The president, not known for his interest in multilateral alliances, has taken his time nominating an ambassador to the United Nations since Nikki Haley left the position at the end of 2018. His prior, unofficial nominee, former Fox News host Heather Nauert, faced criticism for her lack of foreign-policy experience, diplomatic exposure, and understanding of U.S. alliances: Nauert caught serious flack for citing D-Day as an example of America’s “strong relationship” with Germany. Nauert withdrew from consideration in February after reports emerged that she once employed a nanny who was not authorized to work in the United States.
On Wednesday, Trump announced that Kelly Craft would be his first official nominee for the U.N. ambassadorship since Haley’s departure. Craft certainly has more experience than the previous candidate: She’s currently serving as U.S. ambassador to Canada, was part of the U.S. delegation to the U.N. during the Bush administration, and played a role in the redraft of NAFTA now known as the United States-Mexico-Canada Agreement.
Still, Democrats in the Senate will contest her nomination, and not without reason. Craft is married to Joseph W. Craft III, a billionaire coal executive who has made several efforts to cancel the Obama administration’s push to regulate his industry’s emissions, including a proposal to repeal the Clean Power Plan and the postponement of a rule that would end the practice of coal plants dumping toxic metals into rivers. His relationship with former EPA director Scott Pruitt — meeting seven times during Pruitt’s first 14 months at the agency — has been described as “cozy,” and is exemplary of the ethical sump that caused Pruitt to resign in July 2018.
If Craft’s nomination were successful, she would have an influence on significant international actions that would be harmful to her husband’s business. It’s a conflict of interest to challenge former coal lobbyist Andrew Wheeler’s title as current EPA head and the status of Rick Scott — whose company once paid a $1.7 billion penalty for defrauding Medicare — as the architect of the newest round of Trump’s nonexistent health-care reform.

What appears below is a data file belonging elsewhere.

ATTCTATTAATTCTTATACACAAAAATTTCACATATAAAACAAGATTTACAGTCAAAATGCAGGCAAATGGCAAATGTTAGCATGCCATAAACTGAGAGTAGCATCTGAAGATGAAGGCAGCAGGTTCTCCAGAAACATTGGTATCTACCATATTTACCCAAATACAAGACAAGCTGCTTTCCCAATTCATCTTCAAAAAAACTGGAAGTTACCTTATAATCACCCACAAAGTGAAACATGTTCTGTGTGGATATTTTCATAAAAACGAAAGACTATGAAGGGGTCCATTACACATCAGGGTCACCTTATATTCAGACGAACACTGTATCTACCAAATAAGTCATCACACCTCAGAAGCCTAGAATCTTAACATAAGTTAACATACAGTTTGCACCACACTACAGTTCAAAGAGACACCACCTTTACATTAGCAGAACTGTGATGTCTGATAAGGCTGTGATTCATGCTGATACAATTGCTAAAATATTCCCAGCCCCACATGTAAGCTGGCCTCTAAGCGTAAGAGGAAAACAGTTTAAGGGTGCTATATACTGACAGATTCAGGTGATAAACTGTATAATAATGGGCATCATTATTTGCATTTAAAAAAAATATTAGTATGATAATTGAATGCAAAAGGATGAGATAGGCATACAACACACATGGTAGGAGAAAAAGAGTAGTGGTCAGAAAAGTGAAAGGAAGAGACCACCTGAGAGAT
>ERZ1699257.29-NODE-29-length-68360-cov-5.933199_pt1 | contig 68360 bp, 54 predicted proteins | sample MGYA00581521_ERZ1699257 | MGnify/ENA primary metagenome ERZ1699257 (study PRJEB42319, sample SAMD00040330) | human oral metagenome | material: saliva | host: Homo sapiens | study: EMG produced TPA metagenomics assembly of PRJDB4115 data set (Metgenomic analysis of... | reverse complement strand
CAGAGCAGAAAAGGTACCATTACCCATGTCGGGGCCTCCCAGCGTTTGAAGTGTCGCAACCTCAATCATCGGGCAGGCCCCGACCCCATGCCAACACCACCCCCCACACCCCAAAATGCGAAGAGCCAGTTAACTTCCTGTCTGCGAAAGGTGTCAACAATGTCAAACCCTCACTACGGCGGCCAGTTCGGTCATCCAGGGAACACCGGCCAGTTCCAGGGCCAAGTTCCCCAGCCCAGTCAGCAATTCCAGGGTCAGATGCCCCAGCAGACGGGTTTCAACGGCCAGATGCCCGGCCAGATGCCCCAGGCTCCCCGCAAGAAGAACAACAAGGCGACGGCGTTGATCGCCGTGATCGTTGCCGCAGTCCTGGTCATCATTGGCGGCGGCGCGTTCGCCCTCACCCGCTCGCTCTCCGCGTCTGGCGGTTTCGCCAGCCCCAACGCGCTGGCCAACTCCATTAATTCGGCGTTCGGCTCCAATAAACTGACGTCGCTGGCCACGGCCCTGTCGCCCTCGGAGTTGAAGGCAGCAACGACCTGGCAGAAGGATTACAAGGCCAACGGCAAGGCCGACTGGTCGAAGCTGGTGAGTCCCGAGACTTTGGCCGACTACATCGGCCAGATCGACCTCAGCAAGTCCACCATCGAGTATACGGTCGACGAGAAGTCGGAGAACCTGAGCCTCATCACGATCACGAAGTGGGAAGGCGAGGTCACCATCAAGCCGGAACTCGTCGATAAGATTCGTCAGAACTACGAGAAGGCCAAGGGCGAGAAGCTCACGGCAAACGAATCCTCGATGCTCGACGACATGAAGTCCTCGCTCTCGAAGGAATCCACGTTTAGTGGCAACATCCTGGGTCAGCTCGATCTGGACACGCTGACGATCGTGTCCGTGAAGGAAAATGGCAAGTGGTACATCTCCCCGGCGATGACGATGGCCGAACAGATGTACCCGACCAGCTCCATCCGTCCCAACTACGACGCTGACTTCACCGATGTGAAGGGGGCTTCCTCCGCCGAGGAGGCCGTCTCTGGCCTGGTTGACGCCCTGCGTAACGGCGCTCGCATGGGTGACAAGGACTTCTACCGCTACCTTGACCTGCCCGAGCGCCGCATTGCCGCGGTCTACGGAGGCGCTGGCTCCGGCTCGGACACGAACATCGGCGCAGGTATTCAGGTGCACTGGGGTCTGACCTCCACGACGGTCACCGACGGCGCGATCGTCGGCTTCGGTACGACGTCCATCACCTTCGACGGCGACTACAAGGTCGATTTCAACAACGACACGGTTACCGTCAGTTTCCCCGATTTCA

Of course, one’s better half doesn’t necessarily share the same priorities in politics and environmental deregulation. But in a 2017 appearance on the Canadian Broadcasting Corporation, Craft answered a question on global warming with the textbook (and erroneous) response of climate denialists: “I think that both sides have their own results, from their studies, and I appreciate and I respect both sides of the science.” Craft’s predecessor Haley, for her part, answered a similar question by saying that climate change “is real.”
Either Craft’s conflict of interest or her 2017 statement on climate change would be enough for Democrats to contest her nomination. Together, they suggest that the Trump administration is doubling down on its rejection of the international, if symbolic, consensus on climate change. The United Nations is one of the most vital organizations available to stave off climate disaster. It hosts the annual COP conference that, in 2015, led to the historic Paris agreement, and it publishes the Intergovernmental Panel on Climate Change, a conservative and widely cited roundup of relevant academic study. With its dire scientific survey and notorious 12-year window to limit warming to 1.5 degrees, the 2018 edition of the IPCC report is an important tool to shock from their complacency those who think we can invent our way out of the problem rather than seek political solutions.
Already, the American presence in the U.N.’s climate actions is listless. With Craft as the U.N. envoy, our role in the intergovernmental body could become actively harmful.